Confession time: I am a bit of a spaceflight junkie. I am fascinated by stories of the Mercury 7, and I love learning about the accomplishments of Apollo-era engineers and mathematicians. I obsess a bit over the recent progress of SpaceX in reusable rocket technology and exciting NASA missions like OSIRIS-REx (besides having an awesome acronym, they landed on an asteroid and shot it with a compressed air gun so they could bring a sample back to Earth!).
Of course, I have been following the Mars 2020 mission from inception through the February 2021 touchdown in Jezero Crater. I dropped all of my work to watch the live-feed from JPL during entry, decent, and landing. This is most people’s favorite moment, when a room full of nervous engineering geeks lets loose a joyous outburst after their meticulous planning pays off. This time around, we were treated to a beautifully produced video of the infamous “seven minutes of terror.” It showed multiple angles of the drama from the violent atmospheric entry through the gentle touchdown of the Perseverance Rover on Martian soil. The above picture is my favorite from the sequence (complements of NASA/JPL-Caltech).
The success of this mission is a testament to human ingenuity, but even more than that, it is a testament to teamwork and problem solving. Human spaceflight is a communal enterprise. There is no single breakthrough or insight that makes it possible. A team of people has to make it work. In fact, it is a team of teams, each one solving individual problems. One of the most compelling things about the movie Apollo 13 was the story of all the teams working to solve problems and bring the astronauts home safely. In recent years, we have heard stories of other unsung heroes from the Apollo era, particularly the black female computers and engineers like Mary Jackson and Katherine Johnson (if you haven’t read Hidden Figures, check it out). Thousands of people stand behind figureheads like John Glen, Neil Armstrong, Sally Ride, and Victor Glover.
One of the most remarkable things about the Mars 2020 mission is that it came to a crescendo during a pandemic. The window for launching missions to Mars only comes about once every two years, so the team could not simply put everything on hold. They had to persevere (hence, the name of the rover). Part of their problem solving involved how to work together effectively in the midst of strict protocols. In the midst of their ground-breaking work, they had to innovate the very ways in which they went about that work. It sounds like a group challenge course at camp (with the stakes considerably higher)!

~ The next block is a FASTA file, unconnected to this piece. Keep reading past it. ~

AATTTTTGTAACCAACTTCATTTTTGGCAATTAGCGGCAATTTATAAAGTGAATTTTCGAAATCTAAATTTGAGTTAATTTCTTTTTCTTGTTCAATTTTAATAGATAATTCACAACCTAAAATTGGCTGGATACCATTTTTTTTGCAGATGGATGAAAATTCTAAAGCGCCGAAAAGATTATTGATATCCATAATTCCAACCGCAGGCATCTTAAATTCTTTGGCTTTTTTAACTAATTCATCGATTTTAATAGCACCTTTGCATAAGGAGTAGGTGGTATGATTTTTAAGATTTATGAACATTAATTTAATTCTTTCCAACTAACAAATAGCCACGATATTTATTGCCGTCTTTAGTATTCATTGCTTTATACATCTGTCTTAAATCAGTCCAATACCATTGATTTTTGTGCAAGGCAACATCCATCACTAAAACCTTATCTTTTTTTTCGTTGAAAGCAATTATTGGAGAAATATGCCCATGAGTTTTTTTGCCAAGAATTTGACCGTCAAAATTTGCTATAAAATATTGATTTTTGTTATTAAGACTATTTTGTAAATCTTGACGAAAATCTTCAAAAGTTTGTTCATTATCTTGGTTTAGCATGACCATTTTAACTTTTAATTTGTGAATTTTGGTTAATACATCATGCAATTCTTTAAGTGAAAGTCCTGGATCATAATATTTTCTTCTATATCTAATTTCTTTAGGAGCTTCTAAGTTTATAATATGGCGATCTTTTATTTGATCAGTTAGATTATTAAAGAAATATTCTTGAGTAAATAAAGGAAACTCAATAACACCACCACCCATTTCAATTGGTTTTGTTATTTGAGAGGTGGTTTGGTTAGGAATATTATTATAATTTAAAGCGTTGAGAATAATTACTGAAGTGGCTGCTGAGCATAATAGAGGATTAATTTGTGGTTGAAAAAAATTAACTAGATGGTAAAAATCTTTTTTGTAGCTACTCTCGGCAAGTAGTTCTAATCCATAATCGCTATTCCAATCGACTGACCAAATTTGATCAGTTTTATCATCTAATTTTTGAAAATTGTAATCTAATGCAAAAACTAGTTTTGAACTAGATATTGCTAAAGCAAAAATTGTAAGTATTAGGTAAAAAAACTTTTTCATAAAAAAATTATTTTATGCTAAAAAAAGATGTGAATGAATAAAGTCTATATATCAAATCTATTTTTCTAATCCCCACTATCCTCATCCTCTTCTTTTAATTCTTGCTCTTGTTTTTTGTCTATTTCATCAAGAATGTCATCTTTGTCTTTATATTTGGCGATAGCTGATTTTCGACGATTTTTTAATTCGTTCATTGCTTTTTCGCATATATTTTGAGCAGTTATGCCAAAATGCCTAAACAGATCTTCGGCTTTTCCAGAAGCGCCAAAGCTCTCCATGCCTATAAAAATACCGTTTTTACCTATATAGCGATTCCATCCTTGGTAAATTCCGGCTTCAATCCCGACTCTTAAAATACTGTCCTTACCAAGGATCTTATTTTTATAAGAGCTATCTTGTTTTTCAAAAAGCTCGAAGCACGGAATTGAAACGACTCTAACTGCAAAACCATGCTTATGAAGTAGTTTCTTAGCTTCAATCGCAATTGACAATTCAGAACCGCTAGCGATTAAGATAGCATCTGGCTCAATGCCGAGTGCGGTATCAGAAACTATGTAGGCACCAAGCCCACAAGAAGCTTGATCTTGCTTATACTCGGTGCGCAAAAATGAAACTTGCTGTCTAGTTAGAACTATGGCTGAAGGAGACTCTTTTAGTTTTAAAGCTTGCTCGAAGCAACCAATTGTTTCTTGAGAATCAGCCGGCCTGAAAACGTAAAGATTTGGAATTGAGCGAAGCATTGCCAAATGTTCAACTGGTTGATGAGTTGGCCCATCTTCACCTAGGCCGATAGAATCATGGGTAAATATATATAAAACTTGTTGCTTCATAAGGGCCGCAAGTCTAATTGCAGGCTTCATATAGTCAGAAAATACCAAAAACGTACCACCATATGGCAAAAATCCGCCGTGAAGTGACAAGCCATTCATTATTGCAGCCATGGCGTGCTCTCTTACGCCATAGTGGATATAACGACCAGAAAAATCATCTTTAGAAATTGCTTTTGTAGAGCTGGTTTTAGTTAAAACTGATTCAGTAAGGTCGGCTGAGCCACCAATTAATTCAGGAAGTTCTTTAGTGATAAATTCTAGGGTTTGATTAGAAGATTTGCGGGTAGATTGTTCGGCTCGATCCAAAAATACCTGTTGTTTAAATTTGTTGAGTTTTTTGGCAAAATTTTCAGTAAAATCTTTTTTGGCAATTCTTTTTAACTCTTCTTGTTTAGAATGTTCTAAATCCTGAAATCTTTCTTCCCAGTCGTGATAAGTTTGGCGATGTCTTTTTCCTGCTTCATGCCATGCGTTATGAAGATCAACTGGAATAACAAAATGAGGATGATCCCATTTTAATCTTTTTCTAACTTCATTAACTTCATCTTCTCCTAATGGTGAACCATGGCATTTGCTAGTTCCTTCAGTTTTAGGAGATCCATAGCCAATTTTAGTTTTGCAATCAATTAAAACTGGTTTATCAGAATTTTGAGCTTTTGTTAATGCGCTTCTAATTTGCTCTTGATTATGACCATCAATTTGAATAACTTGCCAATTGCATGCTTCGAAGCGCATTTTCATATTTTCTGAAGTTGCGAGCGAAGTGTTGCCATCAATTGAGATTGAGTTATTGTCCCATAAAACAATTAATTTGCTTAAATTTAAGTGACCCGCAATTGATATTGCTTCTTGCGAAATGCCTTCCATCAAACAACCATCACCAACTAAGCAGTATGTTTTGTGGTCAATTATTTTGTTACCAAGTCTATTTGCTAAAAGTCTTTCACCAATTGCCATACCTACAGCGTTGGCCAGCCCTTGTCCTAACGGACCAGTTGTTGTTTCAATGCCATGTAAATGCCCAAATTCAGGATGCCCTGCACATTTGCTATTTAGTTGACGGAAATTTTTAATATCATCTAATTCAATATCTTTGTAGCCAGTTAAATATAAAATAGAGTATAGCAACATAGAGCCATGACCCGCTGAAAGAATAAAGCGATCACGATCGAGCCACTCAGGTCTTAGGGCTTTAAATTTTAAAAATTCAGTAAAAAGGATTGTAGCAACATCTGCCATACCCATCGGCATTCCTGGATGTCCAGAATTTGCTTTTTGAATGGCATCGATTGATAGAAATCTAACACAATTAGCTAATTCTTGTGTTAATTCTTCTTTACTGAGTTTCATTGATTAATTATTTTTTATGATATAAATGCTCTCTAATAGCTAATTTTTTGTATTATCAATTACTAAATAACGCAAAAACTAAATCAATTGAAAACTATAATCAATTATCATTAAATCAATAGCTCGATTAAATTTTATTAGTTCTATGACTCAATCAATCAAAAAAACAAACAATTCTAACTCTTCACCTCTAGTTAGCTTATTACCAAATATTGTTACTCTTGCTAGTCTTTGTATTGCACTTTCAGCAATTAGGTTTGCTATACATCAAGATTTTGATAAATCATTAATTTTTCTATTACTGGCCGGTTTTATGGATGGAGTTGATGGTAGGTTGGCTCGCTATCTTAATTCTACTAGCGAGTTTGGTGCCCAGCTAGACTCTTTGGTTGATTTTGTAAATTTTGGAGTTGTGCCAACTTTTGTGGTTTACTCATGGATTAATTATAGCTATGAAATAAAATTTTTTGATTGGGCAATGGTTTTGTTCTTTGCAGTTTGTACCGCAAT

These are valuable lessons during this pandemic. Remember that the people who work at NASA and JPL are among the smartest in the world. But it is not just about knowing the right stuff. They push and challenge one another, and they thrive when they encounter adversity.
The pandemic has forced tremendous shifts in our educational systems, moving the bulk of learning online. This forces a content-centered approach, while sacrificing some of the most important aspects of learning, chief among them group problem solving. This is more than about preparing future aerospace engineers and astronauts to land on Mars. Every major problem we face here on Earth requires group problem solving: global climate change, world hunger, racial inequality, political destabilization, health crises, and the list goes on.
One of the main reasons I am such an avid promoter of summer camp is its proven value for education. It is a fundamental characteristic that camp is participatory. Camp provides a controlled space for group interaction and creative problem solving. Participants learn to get along by living together and working alongside one another for days at a time. Even when everyone seems to be getting along just fine, we problematize these relationships through novel activities and circumstances. Camps intentionally challenge participants through things like wilderness camping, canoeing, and group challenge courses. They learn the need to work together to accomplish certain tasks, and they also find their own voices and the importance of contributing their unique talents to the group.
Camp is so much more than fun and games. Talk to participants, and you will find that the “fun” comes through being together with others, forging friendships, and accomplishing new things together. Watching those JPL engineering geeks celebrate after the touchdown of Perseverance makes it look like a ton of fun. These exuberant moments are born out of collaboration, problem solving, and (yes) perseverance. They rejoice because they accomplished something difficult together. I marvel at how similar their celebration looks to a group of campers who just completed a particularly difficult challenge course element after overcoming repeated failures and unexpected adversity. It may seem a long way from lifting a friend through the spiderweb of a camp challenge course to lowering a rover from a sky crane on another planet, but one is not possible without the other.
If we want our children to one day tackle the complex problems of this world, we need places that teach skills of intense group building and problem solving. Cheers to our friends at JPL for another amazing accomplishment and for inspiring millions of future problem solvers.
Now, have you signed your child up for camp yet?